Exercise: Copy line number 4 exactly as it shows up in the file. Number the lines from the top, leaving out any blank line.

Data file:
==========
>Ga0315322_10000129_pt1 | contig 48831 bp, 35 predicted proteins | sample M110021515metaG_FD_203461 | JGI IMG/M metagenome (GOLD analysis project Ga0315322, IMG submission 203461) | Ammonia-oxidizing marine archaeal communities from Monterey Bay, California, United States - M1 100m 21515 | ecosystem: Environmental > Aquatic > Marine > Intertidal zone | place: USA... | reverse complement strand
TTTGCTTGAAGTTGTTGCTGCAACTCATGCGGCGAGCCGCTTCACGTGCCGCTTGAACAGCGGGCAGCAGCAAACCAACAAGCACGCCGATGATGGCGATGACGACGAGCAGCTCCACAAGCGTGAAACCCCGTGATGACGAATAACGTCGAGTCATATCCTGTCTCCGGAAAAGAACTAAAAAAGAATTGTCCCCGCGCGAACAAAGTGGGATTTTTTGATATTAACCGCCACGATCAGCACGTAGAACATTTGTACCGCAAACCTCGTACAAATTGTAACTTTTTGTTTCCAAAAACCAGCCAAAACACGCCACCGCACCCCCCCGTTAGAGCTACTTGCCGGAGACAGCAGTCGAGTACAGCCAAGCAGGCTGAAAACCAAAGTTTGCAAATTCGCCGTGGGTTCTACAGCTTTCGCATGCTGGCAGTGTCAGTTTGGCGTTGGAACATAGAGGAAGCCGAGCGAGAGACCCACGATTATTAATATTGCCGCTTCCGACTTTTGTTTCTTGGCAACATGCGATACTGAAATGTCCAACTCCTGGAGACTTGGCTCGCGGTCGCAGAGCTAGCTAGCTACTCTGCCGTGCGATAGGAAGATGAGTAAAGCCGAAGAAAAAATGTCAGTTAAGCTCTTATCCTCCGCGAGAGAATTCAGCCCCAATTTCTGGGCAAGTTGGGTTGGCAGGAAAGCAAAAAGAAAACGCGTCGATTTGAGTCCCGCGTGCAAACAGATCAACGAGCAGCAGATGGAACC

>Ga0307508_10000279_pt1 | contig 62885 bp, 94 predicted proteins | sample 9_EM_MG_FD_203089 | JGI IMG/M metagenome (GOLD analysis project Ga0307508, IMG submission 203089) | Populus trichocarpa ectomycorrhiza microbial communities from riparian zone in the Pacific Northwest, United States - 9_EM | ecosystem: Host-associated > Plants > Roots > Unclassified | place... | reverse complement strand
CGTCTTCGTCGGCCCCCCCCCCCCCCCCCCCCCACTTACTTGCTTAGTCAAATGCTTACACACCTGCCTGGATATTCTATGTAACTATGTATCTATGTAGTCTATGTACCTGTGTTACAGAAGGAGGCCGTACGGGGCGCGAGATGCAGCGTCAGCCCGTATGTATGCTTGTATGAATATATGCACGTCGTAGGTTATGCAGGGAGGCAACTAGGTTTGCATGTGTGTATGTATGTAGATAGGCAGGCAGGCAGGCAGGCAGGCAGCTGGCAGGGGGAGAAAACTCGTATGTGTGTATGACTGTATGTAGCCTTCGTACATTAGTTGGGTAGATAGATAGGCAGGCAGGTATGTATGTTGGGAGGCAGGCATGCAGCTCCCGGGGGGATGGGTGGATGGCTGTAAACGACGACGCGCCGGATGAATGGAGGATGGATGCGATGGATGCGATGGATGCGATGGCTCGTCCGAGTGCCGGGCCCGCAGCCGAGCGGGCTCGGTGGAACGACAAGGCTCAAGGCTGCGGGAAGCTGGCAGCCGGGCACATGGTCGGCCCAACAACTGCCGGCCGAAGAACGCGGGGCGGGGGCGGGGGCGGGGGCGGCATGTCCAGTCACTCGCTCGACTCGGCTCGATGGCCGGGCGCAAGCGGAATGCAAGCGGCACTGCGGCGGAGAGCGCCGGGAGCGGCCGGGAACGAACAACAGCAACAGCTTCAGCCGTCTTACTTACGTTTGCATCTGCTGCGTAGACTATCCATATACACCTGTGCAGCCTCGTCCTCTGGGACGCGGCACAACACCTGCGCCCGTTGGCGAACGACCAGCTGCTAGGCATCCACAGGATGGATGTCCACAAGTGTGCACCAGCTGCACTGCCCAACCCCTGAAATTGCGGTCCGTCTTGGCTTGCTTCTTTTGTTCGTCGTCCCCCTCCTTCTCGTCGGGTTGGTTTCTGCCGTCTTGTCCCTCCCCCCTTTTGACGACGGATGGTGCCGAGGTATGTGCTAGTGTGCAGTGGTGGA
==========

CGTCTTCGTCGGCCCCCCCCCCCCCCCCCCCCCACTTACTTGCTTAGTCAAATGCTTACACACCTGCCTGGATATTCTATGTAACTATGTATCTATGTAGTCTATGTACCTGTGTTACAGAAGGAGGCCGTACGGGGCGCGAGATGCAGCGTCAGCCCGTATGTATGCTTGTATGAATATATGCACGTCGTAGGTTATGCAGGGAGGCAACTAGGTTTGCATGTGTGTATGTATGTAGATAGGCAGGCAGGCAGGCAGGCAGGCAGCTGGCAGGGGGAGAAAACTCGTATGTGTGTATGACTGTATGTAGCCTTCGTACATTAGTTGGGTAGATAGATAGGCAGGCAGGTATGTATGTTGGGAGGCAGGCATGCAGCTCCCGGGGGGATGGGTGGATGGCTGTAAACGACGACGCGCCGGATGAATGGAGGATGGATGCGATGGATGCGATGGATGCGATGGCTCGTCCGAGTGCCGGGCCCGCAGCCGAGCGGGCTCGGTGGAACGACAAGGCTCAAGGCTGCGGGAAGCTGGCAGCCGGGCACATGGTCGGCCCAACAACTGCCGGCCGAAGAACGCGGGGCGGGGGCGGGGGCGGGGGCGGCATGTCCAGTCACTCGCTCGACTCGGCTCGATGGCCGGGCGCAAGCGGAATGCAAGCGGCACTGCGGCGGAGAGCGCCGGGAGCGGCCGGGAACGAACAACAGCAACAGCTTCAGCCGTCTTACTTACGTTTGCATCTGCTGCGTAGACTATCCATATACACCTGTGCAGCCTCGTCCTCTGGGACGCGGCACAACACCTGCGCCCGTTGGCGAACGACCAGCTGCTAGGCATCCACAGGATGGATGTCCACAAGTGTGCACCAGCTGCACTGCCCAACCCCTGAAATTGCGGTCCGTCTTGGCTTGCTTCTTTTGTTCGTCGTCCCCCTCCTTCTCGTCGGGTTGGTTTCTGCCGTCTTGTCCCTCCCCCCTTTTGACGACGGATGGTGCCGAGGTATGTGCTAGTGTGCAGTGGTGGA